It was a definite “up” to be on the streets of Manhattan yesterday with 100,000 or so sisters and brothers marching for peace, justice and a new world, knowing that, as it turned out, upwards of 2 million of us were demonstrating together around the U.S. and the world. Our movement needs days like March 20th, 2004.
And we will need an even bigger and more powerful “World Says No to Bush” international day of action on August 29th, the day before the opening of the Republican Convention in New York City. Manhattan must experience another day like February 15th, 2003, many hundreds of thousands of us descending upon midtown to say loudly and clearly that the Bushites must go.
But mobilizing for August 29th is not the most important work that we need to be doing for the next five months. Much more important is what we do over the next seven and a half months on the ground–in neighborhoods, door-to-door, on street corners, in parks, playgrounds, supermarkets and anywhere else where we can reach our fellow citizens.
It is urgent that the peace movement, and the progressive movement generally, focus its energies and resources on the building, or building up, of independent, neighborhood-based organizations that utilize various tactics to reach out to, talk to and interact with the U.S. American people. Our
objective: the mobilization on November 2, 2004 of the largest possible vote in support of peace, justice and defense of our threatened global ecosystem.
It is urgent that we recognize the critical nature of this work, both short-term and long-term.
Short-term, think about the potential impact if just 100,000 of the hundreds of thousands of people who demonstrated yesterday spent an average of two hours every two weeks interacting in an organized way with grassroots people, distributing popularly written literature about the need for political housecleaning this November. Over the course of a couple of months 10 million or more people would be reached. Some of these will be unregistered voters that we would register as we interact with them with our progressive message. Some will be people “on the fence” about what to do who we would help to motivate to vote for progressive candidates come November. Others will be people leaning towards voting for Bush whom we might influence, sowing doubt in their minds and increasing the chances that they would either vote for someone else or not vote at all.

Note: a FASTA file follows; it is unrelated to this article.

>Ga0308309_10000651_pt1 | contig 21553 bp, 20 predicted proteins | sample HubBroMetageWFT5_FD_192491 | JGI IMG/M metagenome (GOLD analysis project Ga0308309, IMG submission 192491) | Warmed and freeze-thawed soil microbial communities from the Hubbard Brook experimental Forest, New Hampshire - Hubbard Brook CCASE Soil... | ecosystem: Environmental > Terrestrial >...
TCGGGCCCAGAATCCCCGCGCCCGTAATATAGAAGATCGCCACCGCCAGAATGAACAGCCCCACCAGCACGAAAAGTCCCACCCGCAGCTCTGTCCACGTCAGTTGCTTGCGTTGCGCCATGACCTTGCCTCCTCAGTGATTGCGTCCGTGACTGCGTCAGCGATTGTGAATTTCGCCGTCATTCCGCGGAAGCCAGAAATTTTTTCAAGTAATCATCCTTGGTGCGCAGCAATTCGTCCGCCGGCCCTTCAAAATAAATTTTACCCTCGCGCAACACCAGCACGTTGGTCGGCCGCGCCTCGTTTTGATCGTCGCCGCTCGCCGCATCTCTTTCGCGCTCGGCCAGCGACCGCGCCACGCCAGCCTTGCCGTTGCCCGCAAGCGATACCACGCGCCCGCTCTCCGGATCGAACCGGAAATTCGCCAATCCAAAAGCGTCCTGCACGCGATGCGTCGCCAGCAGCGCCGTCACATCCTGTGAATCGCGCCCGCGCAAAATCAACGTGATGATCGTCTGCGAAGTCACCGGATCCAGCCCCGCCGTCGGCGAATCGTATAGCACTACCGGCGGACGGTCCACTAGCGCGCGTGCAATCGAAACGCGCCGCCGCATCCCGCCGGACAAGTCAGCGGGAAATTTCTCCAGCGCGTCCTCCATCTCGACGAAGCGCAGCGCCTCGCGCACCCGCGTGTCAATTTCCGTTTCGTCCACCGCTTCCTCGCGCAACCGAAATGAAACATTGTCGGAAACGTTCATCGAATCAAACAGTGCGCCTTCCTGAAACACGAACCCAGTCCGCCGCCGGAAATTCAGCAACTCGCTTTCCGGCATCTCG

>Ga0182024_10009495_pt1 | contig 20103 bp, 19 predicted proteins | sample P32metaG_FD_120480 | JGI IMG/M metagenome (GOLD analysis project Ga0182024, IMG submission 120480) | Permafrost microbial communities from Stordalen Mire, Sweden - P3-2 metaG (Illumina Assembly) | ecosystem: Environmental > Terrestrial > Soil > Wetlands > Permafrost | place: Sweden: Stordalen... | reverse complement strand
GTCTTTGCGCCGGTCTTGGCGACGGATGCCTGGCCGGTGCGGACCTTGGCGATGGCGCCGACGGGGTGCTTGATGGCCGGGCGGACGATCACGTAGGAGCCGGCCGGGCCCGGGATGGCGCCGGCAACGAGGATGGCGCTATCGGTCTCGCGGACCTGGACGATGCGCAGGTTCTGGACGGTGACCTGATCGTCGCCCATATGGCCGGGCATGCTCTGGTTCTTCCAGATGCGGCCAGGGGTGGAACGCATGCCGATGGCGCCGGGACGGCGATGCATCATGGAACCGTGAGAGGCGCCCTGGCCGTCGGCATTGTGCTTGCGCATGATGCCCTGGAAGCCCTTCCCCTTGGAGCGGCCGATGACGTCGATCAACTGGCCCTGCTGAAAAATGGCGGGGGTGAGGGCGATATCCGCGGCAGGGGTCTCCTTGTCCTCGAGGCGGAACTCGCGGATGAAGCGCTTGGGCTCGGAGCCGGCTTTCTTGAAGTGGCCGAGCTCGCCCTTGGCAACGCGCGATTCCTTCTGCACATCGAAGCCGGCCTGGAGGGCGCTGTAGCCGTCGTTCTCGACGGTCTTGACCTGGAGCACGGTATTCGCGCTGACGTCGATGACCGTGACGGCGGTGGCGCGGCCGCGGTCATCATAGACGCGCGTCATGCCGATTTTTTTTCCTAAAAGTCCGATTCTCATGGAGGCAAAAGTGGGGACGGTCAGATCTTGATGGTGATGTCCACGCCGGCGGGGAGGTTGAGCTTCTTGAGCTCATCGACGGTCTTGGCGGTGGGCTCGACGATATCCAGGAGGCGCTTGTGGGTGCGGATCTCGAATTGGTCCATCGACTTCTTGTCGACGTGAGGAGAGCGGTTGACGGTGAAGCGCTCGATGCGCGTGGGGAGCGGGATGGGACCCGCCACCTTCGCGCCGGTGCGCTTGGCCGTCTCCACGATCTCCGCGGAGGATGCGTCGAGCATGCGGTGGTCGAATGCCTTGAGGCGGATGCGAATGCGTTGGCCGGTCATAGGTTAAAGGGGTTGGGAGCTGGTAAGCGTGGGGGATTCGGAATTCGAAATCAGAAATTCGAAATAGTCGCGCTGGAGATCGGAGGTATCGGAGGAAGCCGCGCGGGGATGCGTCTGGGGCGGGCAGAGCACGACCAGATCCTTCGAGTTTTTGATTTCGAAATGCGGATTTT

Long-term, the building and strengthening of a national network of broadly-based and activist neighborhood groups, many of them local groups which already exist, would put us in position for the work which will be necessary no matter what happens on November 2. If we and the Democrats are successful in removing the Bushites from power, we need to move expeditiously to demonstrate massively to Kerry that progressives, whether in or outside of the Democratic Party, will not accept another Bill Clinton-like, Republican-light agenda. We must transition from opposition to the Bush agenda to demanding that the Democrats enact a truly progressive agenda.
And if Bush is reelected, we will clearly need an independent political force to oppose the right-wing agenda and put some backbone into those Democrats we can influence.
It is to be expected that there will be nuances in the way in which local groups put forward our “Bush must go” message. Some will not be able to be explicit with that message because of their non-profit status. Others who don’t have that constraint will have to determine what they have to say about Kerry, the Green Party candidate, if a decision is made to run one at its convention in late June, and independent Ralph Nader. Whatever decisions are made by local groups along these lines, what must unite all of us is our commitment to articulating an issue-oriented critique of the government currently in power and a positive, issue-oriented alternative.
As we do this work, those of us who are of European descent must consciously do outreach and build connections across lines of culture and nationality. This is necessary, short-term, because many of those who are turned off by our political/economic system whom we need to motivate to come out to vote are people of color. It is necessary, longer-term, because we will never, ever bring about the kinds of changes needed in this country without a broadly multi-cultural, pro-equality alliance.
August 29th and November 2: two key milestones for our movement, days to demonstrate globally and, on the 2nd, reap the rewards of serious grassroots work all over the U.S.A.
As the weather turns warmer, let’s get outside and organize!